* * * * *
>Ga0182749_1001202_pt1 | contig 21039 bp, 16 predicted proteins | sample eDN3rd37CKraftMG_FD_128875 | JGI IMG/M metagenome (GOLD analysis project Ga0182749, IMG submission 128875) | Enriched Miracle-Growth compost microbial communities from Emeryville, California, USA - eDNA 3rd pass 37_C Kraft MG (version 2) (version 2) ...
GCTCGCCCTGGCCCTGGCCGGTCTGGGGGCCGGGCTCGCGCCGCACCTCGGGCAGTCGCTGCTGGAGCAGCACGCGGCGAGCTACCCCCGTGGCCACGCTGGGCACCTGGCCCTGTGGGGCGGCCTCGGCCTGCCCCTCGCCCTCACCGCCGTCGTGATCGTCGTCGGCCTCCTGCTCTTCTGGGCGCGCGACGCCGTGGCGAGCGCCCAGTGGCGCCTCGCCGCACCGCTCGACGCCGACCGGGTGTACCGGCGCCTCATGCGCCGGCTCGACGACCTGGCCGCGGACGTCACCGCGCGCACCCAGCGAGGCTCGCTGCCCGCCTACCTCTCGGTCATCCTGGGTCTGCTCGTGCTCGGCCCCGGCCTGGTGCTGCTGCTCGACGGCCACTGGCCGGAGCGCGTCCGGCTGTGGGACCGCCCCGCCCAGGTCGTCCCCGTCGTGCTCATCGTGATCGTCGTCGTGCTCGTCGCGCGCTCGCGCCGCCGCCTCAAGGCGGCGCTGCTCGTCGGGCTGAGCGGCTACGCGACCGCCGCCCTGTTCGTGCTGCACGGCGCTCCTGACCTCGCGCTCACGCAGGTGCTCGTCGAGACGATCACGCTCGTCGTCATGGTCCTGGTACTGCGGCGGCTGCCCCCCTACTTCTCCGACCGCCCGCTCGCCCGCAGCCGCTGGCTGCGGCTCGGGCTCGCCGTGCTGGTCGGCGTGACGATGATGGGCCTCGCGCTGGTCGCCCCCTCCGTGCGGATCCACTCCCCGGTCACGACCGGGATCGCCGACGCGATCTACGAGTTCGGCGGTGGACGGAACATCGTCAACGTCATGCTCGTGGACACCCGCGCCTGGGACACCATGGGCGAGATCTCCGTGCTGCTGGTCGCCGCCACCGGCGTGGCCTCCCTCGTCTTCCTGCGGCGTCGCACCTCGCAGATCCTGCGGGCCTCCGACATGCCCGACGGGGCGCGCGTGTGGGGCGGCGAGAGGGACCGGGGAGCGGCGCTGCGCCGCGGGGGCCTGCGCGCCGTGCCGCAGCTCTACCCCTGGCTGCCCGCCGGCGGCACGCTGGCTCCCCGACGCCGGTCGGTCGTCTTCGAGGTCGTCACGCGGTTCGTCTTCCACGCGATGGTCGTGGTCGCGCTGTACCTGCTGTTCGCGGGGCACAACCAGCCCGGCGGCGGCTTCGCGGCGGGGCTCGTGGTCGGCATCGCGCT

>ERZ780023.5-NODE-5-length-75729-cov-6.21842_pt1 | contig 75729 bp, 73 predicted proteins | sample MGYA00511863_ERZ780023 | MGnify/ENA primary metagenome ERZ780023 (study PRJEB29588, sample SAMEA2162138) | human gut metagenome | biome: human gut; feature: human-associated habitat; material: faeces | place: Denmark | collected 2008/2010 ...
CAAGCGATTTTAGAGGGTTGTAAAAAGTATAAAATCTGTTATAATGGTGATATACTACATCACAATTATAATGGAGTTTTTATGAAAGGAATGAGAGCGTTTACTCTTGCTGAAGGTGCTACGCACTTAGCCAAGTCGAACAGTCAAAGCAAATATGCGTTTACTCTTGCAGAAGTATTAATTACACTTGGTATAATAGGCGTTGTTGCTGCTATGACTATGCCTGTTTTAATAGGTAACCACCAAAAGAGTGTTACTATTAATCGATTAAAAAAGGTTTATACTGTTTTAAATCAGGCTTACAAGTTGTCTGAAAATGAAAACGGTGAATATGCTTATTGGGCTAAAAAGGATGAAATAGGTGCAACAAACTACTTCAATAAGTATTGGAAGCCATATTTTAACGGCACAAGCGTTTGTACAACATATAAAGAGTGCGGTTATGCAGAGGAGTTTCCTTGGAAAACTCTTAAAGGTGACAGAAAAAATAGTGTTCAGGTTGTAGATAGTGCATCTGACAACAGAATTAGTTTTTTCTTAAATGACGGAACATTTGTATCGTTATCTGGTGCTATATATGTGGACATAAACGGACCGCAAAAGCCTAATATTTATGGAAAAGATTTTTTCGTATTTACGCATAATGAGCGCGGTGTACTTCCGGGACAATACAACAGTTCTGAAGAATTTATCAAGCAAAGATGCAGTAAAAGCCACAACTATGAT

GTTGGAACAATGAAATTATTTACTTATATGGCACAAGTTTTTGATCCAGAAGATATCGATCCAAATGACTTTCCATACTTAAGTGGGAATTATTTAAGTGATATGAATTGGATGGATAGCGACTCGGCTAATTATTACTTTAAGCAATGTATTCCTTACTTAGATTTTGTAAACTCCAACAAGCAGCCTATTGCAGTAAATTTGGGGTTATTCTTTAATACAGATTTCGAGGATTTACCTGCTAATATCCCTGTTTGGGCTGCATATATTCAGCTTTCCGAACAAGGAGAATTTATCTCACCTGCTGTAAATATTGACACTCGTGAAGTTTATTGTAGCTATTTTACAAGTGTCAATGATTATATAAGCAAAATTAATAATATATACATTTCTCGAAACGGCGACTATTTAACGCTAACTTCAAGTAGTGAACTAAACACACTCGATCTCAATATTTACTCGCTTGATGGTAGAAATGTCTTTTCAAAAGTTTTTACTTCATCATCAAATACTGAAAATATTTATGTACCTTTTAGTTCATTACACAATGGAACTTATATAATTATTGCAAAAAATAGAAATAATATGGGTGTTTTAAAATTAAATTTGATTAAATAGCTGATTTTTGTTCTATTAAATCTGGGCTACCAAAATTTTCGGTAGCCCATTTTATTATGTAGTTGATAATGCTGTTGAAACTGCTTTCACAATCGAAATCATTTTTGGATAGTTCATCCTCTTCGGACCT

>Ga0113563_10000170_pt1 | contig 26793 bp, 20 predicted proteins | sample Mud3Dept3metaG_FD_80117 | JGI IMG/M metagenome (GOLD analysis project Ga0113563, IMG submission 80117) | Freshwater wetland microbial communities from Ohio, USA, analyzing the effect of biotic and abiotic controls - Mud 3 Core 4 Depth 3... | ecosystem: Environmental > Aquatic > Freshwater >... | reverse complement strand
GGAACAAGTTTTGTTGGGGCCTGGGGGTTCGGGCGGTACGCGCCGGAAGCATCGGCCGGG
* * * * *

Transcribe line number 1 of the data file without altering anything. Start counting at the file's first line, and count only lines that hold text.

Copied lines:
>Ga0182749_1001202_pt1 | contig 21039 bp, 16 predicted proteins | sample eDN3rd37CKraftMG_FD_128875 | JGI IMG/M metagenome (GOLD analysis project Ga0182749, IMG submission 128875) | Enriched Miracle-Growth compost microbial communities from Emeryville, California, USA - eDNA 3rd pass 37_C Kraft MG (version 2) (version 2) ...